Wrenched by the Boulder SC
Written by: Greg Kopecky
Date: Wed May 23 2012
We had a chat with the men behind the wrenches to see how they got started – and – find out what they think are the best (and worst) advancements in modern triathlon bikes.
Slowtwitch: Thanks for taking the time guys.
Nick Legan: Our pleasure!
ST: Tell me about your respective backgrounds. How did you get in to bikes?
Nick: I started road racing when I was 13 years old and I’ve never left cycling. It’s a huge part of my life, whether studying in France, working at bike shops, or traveling with pro teams. I started working as a mechanic at age 15 and worked my way through college while being a backroom grease monkey/bike racer. After graduating from university in 2004, I moved to Boulder and started working with some pro teams. In 2006, I moved to Europe to work with Team CSC. Then it was back to the States for a couple years with HealthNet, Toyota-United and the Beijing Olympic team. Then I headed back to Europe to work with Garmin, and finally Radioshack.
I still race some, but mostly long-distance gravel road races. The odd time trial here and there and a few mountain bike races a year.
Daimeon Shanks: I began as a casual cyclist on the Oregon coast, mainly a way to get around pre-car days. Fell in love with the sport, raced through University and eventually parlayed my shop experience into a position with USA Cycling. From there I worked with several pro road teams, most notably, 5 years with the Garmin-Barracuda, and many cyclocross squads, like Rapha-Focus and Cannondale/Cyclocrossworld.com.
Nick: The Service Course is a service-only bicycle shop. We don’t sell bikes, clothing, accessories, food, etc, like most shops. We only do repairs. It’s great for Daimo and me, because we don’t spend our time selling stuff. Clients typically come in and ask our opinion, we can order it in many cases or they can go purchase it elsewhere if they have a discount, and then we proceed. By focusing on service, we keep our turnaround time really low. Less than 24 hours in most cases. In Boulder, shops will be booked out 2 weeks in summer. They may see it as a good thing (guaranteed income) but as race mechanics we find that a bit strange. There’s always time to squeeze in another repair.
Daimeon: Yes, that and we’re the best mechanics around, if we don’t say so ourselves. No where else in Boulder are you guaranteed to have a pro-tour level mechanic working on your bike.
ST: How did you get started with the business?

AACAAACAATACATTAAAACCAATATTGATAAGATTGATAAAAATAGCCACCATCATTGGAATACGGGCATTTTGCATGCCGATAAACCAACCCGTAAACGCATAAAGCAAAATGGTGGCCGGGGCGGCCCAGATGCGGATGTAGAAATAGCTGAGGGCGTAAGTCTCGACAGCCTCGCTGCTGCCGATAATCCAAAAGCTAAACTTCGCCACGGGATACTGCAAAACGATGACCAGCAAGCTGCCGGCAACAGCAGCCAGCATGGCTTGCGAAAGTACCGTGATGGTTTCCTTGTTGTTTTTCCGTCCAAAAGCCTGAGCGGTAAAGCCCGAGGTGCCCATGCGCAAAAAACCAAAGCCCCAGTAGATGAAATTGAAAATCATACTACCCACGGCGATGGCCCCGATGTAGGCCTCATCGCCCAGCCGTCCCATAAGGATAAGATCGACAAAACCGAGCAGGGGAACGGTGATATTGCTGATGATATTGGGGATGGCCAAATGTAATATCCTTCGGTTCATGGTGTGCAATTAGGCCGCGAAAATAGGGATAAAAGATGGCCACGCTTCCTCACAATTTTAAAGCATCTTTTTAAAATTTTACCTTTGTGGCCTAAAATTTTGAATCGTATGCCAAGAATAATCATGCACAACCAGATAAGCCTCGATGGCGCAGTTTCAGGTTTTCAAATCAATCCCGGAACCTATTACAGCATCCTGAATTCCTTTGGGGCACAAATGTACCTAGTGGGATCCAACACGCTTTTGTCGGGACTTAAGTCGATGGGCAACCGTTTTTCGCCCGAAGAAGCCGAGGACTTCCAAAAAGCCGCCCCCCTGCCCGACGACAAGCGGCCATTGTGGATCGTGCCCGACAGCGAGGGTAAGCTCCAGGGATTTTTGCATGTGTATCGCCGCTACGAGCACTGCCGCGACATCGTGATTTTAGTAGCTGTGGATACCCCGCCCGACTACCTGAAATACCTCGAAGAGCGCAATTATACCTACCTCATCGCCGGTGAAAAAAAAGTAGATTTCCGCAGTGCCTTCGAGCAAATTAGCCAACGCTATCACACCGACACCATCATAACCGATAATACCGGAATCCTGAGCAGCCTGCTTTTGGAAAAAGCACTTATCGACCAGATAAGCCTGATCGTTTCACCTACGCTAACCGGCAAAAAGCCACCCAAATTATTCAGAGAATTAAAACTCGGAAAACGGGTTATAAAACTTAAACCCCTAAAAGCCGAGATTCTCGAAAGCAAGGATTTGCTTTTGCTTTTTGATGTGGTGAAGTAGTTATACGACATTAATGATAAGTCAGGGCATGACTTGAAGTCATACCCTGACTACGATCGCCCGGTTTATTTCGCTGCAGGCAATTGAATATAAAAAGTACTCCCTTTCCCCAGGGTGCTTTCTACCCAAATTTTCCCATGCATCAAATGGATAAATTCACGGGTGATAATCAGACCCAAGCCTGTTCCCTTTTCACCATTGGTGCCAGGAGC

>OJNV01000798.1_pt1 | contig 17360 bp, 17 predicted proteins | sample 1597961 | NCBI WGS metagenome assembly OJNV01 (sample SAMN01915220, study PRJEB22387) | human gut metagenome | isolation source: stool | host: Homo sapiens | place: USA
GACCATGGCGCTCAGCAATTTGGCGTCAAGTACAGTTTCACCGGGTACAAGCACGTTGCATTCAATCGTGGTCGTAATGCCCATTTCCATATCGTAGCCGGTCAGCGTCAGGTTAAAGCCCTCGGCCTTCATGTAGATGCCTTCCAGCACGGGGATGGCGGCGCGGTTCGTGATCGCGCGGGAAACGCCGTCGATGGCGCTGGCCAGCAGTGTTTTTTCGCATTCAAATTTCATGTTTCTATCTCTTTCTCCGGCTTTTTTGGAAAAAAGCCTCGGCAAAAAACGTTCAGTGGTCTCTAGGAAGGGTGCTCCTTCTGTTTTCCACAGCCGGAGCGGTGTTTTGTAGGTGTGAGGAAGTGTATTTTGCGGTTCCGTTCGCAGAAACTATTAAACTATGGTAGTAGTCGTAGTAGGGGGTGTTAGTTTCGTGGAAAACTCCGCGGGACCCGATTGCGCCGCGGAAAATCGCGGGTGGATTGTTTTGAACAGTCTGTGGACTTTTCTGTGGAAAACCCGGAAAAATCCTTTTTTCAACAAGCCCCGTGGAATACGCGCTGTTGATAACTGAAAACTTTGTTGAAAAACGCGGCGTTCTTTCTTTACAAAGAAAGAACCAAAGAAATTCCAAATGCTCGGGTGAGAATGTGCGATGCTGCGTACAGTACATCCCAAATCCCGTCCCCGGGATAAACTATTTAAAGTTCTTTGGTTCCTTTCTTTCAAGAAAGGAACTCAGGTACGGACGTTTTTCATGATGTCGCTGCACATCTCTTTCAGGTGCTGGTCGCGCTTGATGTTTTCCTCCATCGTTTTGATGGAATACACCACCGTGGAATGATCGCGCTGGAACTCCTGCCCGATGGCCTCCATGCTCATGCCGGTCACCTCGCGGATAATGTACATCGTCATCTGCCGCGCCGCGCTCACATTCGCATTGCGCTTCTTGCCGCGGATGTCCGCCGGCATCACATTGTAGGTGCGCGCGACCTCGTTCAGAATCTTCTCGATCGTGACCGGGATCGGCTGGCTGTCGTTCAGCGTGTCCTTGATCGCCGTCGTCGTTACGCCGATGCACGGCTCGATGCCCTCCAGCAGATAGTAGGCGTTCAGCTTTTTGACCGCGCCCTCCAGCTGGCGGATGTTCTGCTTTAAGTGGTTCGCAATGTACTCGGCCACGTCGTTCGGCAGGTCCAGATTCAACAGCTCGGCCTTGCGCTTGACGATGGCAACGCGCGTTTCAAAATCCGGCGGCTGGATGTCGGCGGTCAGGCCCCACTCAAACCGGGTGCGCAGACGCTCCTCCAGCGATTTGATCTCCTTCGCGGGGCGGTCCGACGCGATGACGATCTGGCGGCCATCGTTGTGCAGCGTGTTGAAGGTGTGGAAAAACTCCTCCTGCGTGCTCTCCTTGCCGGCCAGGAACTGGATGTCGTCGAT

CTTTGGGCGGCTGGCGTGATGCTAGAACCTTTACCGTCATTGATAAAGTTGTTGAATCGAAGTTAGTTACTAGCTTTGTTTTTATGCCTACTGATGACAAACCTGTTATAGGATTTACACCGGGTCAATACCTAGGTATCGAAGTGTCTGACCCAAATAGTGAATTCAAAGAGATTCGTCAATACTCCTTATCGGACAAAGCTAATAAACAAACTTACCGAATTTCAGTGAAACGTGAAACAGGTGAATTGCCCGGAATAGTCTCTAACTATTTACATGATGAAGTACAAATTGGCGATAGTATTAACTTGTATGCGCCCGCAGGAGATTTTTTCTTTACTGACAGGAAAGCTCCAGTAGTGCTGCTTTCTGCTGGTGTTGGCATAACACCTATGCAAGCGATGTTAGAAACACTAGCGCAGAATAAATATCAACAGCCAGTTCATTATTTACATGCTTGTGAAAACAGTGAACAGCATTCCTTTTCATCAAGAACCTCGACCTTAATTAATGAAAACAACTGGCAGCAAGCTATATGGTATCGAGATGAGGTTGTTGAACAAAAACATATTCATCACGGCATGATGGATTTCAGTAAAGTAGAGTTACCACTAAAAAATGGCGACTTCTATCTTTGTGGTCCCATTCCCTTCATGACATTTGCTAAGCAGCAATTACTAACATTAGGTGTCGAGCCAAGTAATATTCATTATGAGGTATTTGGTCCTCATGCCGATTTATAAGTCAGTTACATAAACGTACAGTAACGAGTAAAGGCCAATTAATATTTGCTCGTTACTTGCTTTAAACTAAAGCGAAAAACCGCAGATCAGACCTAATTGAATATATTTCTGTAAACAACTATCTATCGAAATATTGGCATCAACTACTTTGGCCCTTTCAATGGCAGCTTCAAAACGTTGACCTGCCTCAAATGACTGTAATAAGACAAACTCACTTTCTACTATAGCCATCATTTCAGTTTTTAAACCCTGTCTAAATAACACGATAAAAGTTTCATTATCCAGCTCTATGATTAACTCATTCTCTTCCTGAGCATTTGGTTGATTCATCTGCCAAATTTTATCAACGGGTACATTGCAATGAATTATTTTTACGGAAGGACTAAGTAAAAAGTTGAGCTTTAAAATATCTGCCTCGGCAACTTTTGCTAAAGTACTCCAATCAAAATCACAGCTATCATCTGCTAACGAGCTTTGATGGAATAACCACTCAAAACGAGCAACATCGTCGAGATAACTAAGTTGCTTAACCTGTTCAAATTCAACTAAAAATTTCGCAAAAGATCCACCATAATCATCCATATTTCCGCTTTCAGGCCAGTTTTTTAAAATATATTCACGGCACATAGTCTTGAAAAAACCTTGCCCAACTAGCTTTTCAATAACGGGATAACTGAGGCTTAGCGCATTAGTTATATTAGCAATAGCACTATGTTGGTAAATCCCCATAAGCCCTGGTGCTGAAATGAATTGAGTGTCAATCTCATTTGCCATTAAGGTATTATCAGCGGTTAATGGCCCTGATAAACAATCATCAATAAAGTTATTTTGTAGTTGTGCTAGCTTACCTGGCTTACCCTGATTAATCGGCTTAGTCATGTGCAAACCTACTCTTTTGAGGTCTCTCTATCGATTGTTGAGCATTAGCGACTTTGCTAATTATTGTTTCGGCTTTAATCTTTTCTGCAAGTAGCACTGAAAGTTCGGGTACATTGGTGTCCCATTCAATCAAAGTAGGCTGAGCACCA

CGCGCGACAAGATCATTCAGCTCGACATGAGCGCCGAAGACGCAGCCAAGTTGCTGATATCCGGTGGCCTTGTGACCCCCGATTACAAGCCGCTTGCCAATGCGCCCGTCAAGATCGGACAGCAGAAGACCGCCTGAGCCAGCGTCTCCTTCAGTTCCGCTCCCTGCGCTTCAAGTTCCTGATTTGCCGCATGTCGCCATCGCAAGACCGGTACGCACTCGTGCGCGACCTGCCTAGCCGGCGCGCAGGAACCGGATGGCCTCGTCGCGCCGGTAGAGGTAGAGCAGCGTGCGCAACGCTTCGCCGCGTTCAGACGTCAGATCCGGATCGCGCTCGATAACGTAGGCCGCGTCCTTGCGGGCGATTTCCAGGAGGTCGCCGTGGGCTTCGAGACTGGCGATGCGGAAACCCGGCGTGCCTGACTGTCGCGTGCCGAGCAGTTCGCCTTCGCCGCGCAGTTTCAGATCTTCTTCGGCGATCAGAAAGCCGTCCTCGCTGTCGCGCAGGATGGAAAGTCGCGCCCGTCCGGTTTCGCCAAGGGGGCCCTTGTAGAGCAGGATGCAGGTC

Nick: We started small (we still are really). As mechanics, we both had friends coming to us for help with their bikes when we were in town. We could make a little extra cash and the work was done more quickly for our friends. It got us to thinking…And the rest is history.
ST: Has the growth been as-expected?
Nick: We’ve been happy with the speed of growth. After all, growth for the sake of growth isn’t what we’re after. We started the business in a friend’s garage.
We now have a dedicated shop space in a building we share with Panache Cyclewear, Colby Pearce Coaching (and bike fitting) as well as a couple cycling journalists, Steve Frothingham of Bicycle Retailer and Ben Delaney of Bikeradar. Informally we call it the Boulder Collective. It’s a great location and we all work together exceptionally well.
The amount of repairs we crank out in a week would bury most service departments, but because it’s all we do, it can be done. We’re happy with where we are, but we always welcome new clients.
Daimeon: The growth has been great – we haven’t spent a dime on advertising, but word of mouth has grown our business substantially. I like to think we earn all of our loyal clients one repair at a time.
Daimeon: Well, both Nick and I date professional triathletes so we have a great “in” with the triathlon market… which I think is greatly underserved in most bike shops. Tri bikes can be difficult to work with at times, but after working with guys like Ryder Hesjedal, even the most picky triathletes seem easy.
We work with a fair number of professionals in town, but let’s not get into name dropping here… although SRAM and Shimano (and now Campag!) often send their pro athletes to us get work done. They like to know their equipment is in good hands.
ST: From the mechanic’s perspective – what is the biggest advancement in cycling technology in the past five years… what actually makes the bike work better? Also, what is the worst new advancement?
Nick: Sealed cable systems are fantastic. We’re both big fans. They take a bit more time to install initially, but they last a really long time and keep a bike shifting and braking predictably the entire time. We also really like Di2. It’s also more work to setup at first, but with internal wiring it makes for a super sleek triathlon bike. The ability to shift from the base bar and the aero extensions can be a big advantage in racing, but it’s also really nice when you’re climbing or cruising on your tri bike.